Frontier Natural Products Co-op
Popular Teas from Frontier Natural Products Co-opSee All 56 Teas
Recent Tasting Notes
This little jar of nuggety goodness was a gift; normally I don’t choose chai for myself.
However, it’s fun to play “Where’s Waldo?” with all the ingredients—cinnamon chunks, fennel, fennel and more fennel, black peppercorns…tried a few sips straight up and it was not too bitter as a stand-alone. However, the addition of half-and-half and some brown sugar smoothed it out beautifully. Available in bulk, this gets a Cheapster Steepster thumbs-up for frugality as well.
I got this tea from Terri. Thank you Terri!
This is not a great darjeeling, but it’s a nice enough and not too memorable tea. If you don’t like Darjeelings, then you could probably still enjoy this tea. It has less acidity and astringency than more pronounced Darjeelings, but also lacks the more ethereal muscatel notes, or the fantastic mouth feels that good Darjs have.
Overindulgent snack days at work call for something light and mildly medicinal at home. Straight up lemongrass, no additives, clean and mildly sweet to compensate for too many Lil’ Smokies in barbecue sauce and Chex Mix.
Like chamomile and peppermint—it’s pretty hard to distinguish any major variance in lemongrass flavoring, so my Cheapster Steepster recommendation is to buy it loose and inexpensively at the health food store instead of boxed, bagged, and branded.
I am usually not a big hibiscus fan but for this I’ll make an exception! Lovely aroma, deep red liquor (looks awesome in a clear cup), tart and nice hot chili to top it off. There is a strong chili after taste. Yum! I know it’s not for everyone but on a cold winter day (14 degrees) it hit the spot for me. I added a bit of sweetener and it helped with the tart taste. Resteepable several times.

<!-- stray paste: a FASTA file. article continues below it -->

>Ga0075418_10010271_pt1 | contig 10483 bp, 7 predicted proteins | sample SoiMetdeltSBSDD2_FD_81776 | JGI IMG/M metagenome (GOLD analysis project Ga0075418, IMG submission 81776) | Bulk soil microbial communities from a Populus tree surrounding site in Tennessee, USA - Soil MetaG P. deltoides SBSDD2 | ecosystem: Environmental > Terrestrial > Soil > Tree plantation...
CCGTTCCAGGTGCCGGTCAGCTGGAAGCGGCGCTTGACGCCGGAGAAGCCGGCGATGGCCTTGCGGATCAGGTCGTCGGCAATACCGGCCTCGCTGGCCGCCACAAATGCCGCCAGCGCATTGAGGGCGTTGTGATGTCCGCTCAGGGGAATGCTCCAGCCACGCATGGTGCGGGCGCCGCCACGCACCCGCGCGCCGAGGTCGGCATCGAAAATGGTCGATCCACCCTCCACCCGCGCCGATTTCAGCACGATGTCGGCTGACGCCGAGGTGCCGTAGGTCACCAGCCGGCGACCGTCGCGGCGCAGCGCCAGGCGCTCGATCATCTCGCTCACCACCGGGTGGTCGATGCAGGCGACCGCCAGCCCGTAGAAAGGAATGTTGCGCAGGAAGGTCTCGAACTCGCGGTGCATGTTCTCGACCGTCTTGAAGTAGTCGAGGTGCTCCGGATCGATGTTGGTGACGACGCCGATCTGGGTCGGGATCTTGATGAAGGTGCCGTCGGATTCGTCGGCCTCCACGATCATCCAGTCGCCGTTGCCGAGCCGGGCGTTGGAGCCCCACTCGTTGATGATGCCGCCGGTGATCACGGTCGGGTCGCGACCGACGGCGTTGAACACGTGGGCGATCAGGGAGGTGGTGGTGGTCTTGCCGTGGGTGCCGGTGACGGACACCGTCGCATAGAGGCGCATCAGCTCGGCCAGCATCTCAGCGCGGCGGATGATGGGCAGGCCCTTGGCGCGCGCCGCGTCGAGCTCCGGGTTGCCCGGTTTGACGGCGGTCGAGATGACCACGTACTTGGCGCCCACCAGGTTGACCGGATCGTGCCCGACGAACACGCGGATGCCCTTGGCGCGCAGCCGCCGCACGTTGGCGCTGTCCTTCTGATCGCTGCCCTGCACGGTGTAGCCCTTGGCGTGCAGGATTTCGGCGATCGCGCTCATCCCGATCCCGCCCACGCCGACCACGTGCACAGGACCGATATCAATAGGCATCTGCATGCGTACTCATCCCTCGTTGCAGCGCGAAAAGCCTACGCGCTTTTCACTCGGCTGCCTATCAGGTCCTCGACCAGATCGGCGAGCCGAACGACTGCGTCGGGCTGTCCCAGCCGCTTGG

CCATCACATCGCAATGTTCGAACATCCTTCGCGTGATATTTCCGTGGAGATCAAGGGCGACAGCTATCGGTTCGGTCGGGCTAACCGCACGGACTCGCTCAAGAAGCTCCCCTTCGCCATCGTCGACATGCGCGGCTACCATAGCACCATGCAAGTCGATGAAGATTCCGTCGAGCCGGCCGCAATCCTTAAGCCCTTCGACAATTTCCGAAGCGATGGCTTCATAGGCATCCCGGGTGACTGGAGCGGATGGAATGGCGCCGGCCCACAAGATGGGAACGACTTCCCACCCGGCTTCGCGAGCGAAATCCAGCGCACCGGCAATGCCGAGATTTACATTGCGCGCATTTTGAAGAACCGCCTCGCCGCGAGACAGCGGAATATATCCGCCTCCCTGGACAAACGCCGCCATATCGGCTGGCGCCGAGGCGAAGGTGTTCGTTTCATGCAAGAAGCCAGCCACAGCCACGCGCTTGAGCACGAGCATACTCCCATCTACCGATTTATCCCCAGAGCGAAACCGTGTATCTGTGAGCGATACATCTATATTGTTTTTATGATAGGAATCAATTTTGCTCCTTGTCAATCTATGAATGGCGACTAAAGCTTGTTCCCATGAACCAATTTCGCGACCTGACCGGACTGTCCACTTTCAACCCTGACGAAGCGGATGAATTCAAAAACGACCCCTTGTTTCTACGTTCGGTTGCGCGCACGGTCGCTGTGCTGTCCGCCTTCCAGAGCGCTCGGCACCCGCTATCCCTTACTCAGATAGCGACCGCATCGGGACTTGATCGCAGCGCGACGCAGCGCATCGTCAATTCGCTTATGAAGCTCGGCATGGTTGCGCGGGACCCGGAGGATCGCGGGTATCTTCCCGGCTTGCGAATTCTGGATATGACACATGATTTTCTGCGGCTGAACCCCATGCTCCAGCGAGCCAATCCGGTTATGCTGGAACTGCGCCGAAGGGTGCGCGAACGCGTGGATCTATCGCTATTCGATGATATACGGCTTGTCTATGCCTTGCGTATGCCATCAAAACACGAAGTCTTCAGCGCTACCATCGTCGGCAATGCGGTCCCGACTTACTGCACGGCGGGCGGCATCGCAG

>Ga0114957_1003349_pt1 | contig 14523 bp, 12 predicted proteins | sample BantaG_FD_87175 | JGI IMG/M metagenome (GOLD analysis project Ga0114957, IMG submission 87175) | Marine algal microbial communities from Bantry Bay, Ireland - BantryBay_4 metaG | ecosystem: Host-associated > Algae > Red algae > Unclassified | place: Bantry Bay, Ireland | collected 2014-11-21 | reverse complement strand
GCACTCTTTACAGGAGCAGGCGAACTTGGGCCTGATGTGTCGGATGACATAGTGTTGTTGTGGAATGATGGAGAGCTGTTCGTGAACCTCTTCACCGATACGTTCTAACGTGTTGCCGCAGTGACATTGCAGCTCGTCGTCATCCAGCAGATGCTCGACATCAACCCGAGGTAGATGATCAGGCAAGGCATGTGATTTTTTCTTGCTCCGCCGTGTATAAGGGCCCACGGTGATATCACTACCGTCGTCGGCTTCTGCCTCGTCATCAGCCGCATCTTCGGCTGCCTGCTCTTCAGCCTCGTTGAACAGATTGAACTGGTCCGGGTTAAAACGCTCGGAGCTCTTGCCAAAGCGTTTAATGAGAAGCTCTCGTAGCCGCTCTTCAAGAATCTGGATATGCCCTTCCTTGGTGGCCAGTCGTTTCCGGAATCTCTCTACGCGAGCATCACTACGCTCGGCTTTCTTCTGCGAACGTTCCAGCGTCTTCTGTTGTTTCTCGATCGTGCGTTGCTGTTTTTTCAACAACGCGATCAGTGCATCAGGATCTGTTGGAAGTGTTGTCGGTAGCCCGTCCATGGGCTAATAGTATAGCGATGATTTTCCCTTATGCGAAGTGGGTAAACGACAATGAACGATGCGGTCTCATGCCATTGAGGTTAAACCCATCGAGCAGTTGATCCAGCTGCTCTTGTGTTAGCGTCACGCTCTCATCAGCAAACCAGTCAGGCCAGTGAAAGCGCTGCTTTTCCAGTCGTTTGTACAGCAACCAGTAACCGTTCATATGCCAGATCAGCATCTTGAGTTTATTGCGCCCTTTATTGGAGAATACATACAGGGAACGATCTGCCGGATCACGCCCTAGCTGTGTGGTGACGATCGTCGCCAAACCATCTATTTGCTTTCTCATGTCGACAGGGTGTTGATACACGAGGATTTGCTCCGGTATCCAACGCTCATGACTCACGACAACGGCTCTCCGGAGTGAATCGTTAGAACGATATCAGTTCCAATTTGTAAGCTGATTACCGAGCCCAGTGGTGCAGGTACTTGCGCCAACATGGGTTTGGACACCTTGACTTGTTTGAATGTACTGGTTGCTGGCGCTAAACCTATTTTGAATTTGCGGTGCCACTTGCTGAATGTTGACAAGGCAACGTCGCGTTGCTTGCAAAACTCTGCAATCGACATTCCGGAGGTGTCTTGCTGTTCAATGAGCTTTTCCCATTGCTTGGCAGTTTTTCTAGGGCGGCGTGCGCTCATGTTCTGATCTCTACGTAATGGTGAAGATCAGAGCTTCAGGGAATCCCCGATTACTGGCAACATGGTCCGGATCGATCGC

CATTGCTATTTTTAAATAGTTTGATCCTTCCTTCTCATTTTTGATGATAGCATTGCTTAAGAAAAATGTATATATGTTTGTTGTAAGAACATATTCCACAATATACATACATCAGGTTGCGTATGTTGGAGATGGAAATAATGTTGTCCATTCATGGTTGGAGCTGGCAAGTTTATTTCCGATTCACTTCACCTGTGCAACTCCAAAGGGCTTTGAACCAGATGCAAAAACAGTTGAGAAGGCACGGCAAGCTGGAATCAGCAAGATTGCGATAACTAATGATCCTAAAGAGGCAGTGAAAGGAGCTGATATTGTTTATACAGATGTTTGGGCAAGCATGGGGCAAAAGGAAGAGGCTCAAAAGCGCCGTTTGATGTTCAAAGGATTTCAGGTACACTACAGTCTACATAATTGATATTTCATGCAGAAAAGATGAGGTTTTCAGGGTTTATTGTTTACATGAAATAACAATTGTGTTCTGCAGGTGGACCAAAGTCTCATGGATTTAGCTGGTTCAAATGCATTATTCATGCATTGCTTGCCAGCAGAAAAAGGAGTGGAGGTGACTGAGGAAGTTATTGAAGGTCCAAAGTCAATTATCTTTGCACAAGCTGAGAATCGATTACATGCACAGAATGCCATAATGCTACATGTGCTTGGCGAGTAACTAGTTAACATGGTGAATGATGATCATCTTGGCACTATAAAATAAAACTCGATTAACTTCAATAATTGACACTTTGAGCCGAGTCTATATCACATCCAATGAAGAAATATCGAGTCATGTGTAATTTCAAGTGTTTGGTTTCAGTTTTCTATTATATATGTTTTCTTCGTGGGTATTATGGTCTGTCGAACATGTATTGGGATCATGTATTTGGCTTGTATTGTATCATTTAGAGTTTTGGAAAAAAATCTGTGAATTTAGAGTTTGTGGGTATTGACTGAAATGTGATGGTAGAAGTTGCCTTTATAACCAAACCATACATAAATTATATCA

Much-postponed Christmas swap with a friend today; she’d been Goodwilling and I am now in possession of a lovely heavy white ceramic dome-shaped pot and cups and saucers with delicate sage green leaves that make me feel like I’m handling spring. The pot is great—I love friends who understand the value of utilitarian vs. cutesie things that don’t hold heat and you can’t pour out of.
Anyway….also a selection of four of her fave teas to try in said pot; all from our favorite local bulk jars. The manufacturer description is very accurate. The dry leaves are redolent of cloves. (Redolent—isn’t that a nice, relaxing adjective? And one I didn’t have to make up, either.) The steeped color is rich and sultry amber. Flavor—-succulent. The orange is pithy, not painfully tart; deep, sweet cloves that warm your tummy but don’t bite your tongue.
i really enjoy darjeeling, i really do. in fact, i think i love it. it’s usually my go-to black tea whenever i have straight tea. i recently acquired some of these lovely leaves for an outstanding price given the quality, FTGFOP! even though i’ve never sipped any finest tippy golden flowery orange pekoe, at least not to my knowledge, this is quite golden and quite tippy! ;)
okay, admittedly i can’t quite make out the color of its tips, but it certainly tastes golden, and imparts the same color in its liquor. or is it more like maple syrup in appearance? i think the color is somewhere in between citrine & rich maple syrup. a light, delicate color for a black tea; a royal amber, that’s what i’d say.
i can almost swear there’s a slight fruity note to this, as i have noticed with many black teas (with the exception of pu-erh), but don’t quite know what fruit it is. it’s almost floral, perhaps blossom-like…maybe there’s a bergamot hiding somewhere in here..
i do get the slightest bit of astringency from this, but it’s a comfy Darjeeling nonetheless.
Thank you Terri! This is a fairly good assam, and I’m trying it plain now. You can feel the caffeine kick, and there is a bit of astringency to this tea. I am drinking it plain, slightly weaker than I would normally drink assam with milk. There’s nothing outstanding about this tea, but does seem like a solid choice for an everyday assam.